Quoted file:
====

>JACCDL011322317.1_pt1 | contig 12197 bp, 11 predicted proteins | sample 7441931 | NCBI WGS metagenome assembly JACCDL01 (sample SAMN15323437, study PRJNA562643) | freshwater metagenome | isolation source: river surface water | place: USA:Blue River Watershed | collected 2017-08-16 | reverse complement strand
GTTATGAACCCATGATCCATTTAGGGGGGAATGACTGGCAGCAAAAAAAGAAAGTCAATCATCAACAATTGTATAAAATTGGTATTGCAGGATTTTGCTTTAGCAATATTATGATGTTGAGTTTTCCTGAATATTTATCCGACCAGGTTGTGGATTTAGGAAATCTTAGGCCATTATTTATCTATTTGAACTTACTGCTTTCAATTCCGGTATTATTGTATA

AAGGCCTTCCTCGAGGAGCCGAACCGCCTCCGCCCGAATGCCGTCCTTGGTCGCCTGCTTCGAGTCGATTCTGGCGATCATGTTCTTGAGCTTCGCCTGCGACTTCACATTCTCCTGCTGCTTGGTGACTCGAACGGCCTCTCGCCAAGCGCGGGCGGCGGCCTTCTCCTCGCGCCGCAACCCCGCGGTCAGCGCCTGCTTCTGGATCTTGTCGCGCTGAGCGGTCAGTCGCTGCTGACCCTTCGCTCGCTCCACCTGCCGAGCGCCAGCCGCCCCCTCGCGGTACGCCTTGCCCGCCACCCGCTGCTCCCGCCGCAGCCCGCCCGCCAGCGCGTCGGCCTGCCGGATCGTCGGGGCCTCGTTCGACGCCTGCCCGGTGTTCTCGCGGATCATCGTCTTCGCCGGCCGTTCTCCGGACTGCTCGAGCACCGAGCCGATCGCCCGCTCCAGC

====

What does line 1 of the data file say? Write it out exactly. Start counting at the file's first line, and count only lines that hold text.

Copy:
>JACCDL011322317.1_pt1 | contig 12197 bp, 11 predicted proteins | sample 7441931 | NCBI WGS metagenome assembly JACCDL01 (sample SAMN15323437, study PRJNA562643) | freshwater metagenome | isolation source: river surface water | place: USA:Blue River Watershed | collected 2017-08-16 | reverse complement strand